Boehner spokesman Michael Steel says he received a fact-checking email from Times reporter Eric Lipton Friday evening asking if Boehner did in fact oppose the cap on greenhouse gases, the tax change for hedge fund executives, the debit card fee cap, and increased fees on oil and gas companies. "Yes, that is correct," Steel responded to Lipton, adding "I can tell you why, if you care." Steel says he received no further notes from Lipton.
Steel says Boehner has long held those positions and does not hold them as a result of lobbying.
Hours after the email exchange, the Times story was published online, with the statement from the lobbyist that he had "won" Boehner's backing on those matters.
After Boehner's staff complained, the article was changed to something slightly more balanced. York explained:
The statement that a lobbyist "won" Boehner's backing was changed to one in which a lobbyist "sought" Boehner's backing. That's a rather critical change. The Times also added Boehner's defense that these were long-held positions.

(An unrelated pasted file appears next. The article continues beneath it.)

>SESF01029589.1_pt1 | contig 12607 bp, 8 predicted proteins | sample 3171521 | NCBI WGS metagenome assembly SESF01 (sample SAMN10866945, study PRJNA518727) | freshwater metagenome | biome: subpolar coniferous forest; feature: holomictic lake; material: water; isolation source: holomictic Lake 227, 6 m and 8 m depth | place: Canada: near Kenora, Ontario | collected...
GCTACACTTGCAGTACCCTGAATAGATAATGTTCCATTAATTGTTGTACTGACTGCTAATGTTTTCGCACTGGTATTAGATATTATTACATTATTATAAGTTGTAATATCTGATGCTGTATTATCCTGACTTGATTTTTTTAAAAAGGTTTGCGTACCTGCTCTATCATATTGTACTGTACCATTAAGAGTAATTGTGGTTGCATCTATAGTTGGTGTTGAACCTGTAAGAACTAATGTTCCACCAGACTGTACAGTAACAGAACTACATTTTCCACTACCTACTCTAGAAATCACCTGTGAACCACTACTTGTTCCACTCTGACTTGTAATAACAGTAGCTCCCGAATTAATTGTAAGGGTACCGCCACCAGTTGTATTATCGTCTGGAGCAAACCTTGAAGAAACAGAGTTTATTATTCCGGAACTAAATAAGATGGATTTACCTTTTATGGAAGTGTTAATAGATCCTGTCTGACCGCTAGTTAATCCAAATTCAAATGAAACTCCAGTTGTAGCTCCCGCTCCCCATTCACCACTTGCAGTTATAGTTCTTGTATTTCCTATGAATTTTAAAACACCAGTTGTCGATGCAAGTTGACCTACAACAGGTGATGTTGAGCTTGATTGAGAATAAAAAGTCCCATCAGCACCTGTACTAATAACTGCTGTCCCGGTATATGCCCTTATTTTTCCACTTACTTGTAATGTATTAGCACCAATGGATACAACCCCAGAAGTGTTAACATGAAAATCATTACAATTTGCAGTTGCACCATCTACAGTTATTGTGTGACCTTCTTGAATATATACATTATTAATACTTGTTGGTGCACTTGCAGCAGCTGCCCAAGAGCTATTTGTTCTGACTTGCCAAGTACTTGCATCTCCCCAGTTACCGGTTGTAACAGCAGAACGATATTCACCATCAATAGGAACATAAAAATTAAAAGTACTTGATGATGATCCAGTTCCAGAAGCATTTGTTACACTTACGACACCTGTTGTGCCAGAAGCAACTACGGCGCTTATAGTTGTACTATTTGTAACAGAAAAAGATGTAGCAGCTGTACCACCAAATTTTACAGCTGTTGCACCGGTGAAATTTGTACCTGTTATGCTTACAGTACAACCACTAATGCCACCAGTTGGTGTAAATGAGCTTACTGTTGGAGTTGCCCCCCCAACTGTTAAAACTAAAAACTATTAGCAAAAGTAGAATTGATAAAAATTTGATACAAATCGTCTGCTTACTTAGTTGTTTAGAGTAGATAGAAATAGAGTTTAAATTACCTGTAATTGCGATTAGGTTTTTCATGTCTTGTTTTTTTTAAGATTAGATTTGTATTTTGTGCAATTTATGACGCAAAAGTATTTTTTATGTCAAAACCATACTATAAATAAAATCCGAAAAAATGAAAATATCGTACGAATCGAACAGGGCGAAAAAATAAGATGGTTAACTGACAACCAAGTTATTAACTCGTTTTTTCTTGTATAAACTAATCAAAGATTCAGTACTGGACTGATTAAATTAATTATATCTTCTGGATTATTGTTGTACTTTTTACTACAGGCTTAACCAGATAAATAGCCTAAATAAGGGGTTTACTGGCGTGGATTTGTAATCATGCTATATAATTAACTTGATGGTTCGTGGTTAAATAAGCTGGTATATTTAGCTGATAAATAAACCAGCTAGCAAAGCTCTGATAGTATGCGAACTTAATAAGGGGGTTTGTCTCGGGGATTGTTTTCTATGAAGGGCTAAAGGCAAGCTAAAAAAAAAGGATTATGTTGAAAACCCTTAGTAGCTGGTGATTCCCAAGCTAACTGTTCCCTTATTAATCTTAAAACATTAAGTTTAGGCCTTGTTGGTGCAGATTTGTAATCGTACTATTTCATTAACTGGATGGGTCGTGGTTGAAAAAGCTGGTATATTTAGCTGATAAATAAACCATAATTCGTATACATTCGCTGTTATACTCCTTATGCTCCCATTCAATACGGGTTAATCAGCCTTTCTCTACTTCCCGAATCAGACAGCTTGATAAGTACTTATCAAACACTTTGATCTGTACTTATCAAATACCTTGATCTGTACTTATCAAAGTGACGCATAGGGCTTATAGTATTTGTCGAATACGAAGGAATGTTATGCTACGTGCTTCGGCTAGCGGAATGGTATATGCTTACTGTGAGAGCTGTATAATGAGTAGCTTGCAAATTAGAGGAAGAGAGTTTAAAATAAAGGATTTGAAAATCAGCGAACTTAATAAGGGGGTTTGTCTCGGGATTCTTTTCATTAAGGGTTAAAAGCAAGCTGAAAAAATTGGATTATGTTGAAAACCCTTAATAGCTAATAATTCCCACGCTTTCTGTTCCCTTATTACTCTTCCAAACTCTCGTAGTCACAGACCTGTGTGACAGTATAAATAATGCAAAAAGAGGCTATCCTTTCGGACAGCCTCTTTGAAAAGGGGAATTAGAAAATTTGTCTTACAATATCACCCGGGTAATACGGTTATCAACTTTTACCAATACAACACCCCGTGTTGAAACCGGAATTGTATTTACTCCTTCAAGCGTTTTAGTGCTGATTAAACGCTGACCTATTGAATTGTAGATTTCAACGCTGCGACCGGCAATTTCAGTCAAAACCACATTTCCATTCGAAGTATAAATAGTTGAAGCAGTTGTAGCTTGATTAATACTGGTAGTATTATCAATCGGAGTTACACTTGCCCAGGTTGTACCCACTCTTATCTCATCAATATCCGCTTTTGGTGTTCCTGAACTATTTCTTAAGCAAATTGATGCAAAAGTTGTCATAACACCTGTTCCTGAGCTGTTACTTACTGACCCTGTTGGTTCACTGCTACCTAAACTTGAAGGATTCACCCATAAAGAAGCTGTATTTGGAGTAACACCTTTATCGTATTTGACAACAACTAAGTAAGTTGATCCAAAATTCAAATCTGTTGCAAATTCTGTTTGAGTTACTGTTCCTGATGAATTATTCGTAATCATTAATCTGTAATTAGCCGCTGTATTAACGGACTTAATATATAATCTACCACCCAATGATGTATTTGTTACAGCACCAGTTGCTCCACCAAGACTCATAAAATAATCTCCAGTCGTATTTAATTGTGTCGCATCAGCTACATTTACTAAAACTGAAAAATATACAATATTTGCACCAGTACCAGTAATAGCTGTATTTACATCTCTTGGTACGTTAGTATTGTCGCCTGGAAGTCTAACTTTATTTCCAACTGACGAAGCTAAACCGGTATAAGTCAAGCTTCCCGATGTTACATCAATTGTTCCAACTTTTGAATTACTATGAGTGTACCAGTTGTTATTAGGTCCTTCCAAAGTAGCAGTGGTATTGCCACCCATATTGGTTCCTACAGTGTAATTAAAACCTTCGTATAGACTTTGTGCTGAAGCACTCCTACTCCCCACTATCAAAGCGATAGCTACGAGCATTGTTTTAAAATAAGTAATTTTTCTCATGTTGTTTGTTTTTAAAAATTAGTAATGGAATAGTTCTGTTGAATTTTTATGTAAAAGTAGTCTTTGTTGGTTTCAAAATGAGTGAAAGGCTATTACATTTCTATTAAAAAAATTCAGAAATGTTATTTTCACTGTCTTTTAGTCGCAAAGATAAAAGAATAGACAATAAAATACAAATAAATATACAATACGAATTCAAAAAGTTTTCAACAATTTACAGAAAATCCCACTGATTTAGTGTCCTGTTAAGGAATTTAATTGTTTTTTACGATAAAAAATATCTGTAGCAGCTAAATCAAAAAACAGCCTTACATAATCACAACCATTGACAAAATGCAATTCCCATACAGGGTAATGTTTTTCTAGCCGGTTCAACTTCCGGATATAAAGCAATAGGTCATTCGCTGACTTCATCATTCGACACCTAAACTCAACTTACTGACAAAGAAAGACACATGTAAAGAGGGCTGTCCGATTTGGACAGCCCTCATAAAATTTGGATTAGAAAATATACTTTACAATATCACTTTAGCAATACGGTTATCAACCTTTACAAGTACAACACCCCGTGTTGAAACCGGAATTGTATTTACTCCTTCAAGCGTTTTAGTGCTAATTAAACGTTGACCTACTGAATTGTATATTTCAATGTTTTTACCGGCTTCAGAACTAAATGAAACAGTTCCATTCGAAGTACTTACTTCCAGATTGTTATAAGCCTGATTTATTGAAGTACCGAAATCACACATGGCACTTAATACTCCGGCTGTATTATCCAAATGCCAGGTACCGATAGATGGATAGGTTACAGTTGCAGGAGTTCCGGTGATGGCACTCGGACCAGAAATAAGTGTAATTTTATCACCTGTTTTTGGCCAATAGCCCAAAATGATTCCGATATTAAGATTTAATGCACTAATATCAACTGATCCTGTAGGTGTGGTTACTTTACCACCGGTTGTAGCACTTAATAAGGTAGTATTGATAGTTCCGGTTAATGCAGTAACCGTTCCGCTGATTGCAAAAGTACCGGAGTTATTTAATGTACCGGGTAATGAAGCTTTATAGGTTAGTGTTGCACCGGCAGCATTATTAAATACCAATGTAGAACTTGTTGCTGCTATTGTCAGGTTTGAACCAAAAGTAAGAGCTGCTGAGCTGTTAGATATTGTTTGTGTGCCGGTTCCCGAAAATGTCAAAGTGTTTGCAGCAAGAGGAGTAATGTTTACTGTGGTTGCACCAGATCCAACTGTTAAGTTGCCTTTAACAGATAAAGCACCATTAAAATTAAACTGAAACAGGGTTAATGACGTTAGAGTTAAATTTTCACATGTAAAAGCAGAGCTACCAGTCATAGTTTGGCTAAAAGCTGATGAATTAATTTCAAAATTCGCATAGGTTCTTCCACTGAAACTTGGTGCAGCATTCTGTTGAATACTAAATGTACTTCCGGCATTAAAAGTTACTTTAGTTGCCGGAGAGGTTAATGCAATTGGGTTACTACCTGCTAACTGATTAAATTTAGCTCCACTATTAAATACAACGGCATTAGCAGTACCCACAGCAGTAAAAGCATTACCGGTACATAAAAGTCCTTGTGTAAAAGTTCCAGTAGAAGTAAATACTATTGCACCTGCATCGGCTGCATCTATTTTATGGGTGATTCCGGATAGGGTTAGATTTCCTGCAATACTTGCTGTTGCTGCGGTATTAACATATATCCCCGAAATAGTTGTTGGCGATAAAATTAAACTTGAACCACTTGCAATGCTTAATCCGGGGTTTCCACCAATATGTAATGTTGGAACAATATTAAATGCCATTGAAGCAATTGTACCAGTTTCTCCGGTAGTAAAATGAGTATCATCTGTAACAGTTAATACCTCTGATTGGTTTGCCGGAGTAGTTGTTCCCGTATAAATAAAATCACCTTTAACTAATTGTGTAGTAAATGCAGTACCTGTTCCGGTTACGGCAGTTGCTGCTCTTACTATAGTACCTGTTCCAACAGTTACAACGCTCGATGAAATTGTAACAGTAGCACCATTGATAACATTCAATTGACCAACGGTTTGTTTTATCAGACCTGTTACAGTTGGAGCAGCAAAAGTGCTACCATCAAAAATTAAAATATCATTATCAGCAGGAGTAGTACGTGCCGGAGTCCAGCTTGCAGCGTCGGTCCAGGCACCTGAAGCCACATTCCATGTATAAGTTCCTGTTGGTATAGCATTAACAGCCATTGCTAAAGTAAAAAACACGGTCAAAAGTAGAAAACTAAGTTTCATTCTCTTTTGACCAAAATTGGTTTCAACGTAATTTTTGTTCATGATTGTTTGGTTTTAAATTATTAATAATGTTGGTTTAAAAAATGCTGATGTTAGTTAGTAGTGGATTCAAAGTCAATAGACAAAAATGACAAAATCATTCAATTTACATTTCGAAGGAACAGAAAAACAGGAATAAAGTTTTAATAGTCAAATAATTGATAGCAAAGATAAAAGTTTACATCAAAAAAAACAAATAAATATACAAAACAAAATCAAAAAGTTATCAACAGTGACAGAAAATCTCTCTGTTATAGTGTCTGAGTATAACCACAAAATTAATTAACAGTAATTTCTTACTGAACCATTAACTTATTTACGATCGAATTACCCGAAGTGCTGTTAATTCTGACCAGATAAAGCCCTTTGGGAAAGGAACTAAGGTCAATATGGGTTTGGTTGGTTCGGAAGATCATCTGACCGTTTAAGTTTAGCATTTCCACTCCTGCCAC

That's how it appears in the print edition read by Times Watch Monday morning.
Also don't overlook that the Times used an anonymous source (a tactic which the Times keeps promising to limit but never does) to "praise" Boehner and brag of their own lobbying prowess.
Lipton's concerns over congressional propriety weren't nearly as evident in his August 3 story  on prominent Democrats with ethics problems, which he and coauthor Eric Lichtblau reacted to with cynical shrugs of disdain:
In the bazaar that is Capitol Hill, there is nothing surprising about lawmakers' doing favors for campaign donors or intervening with federal agencies on behalf of constituents or friends.
So why are Representatives Charles B. Rangel, a New York Democrat, and Maxine Waters, a California Democrat, facing the rare spectacle of public ethics trials for actions their defenders say are just business as usual in Congress?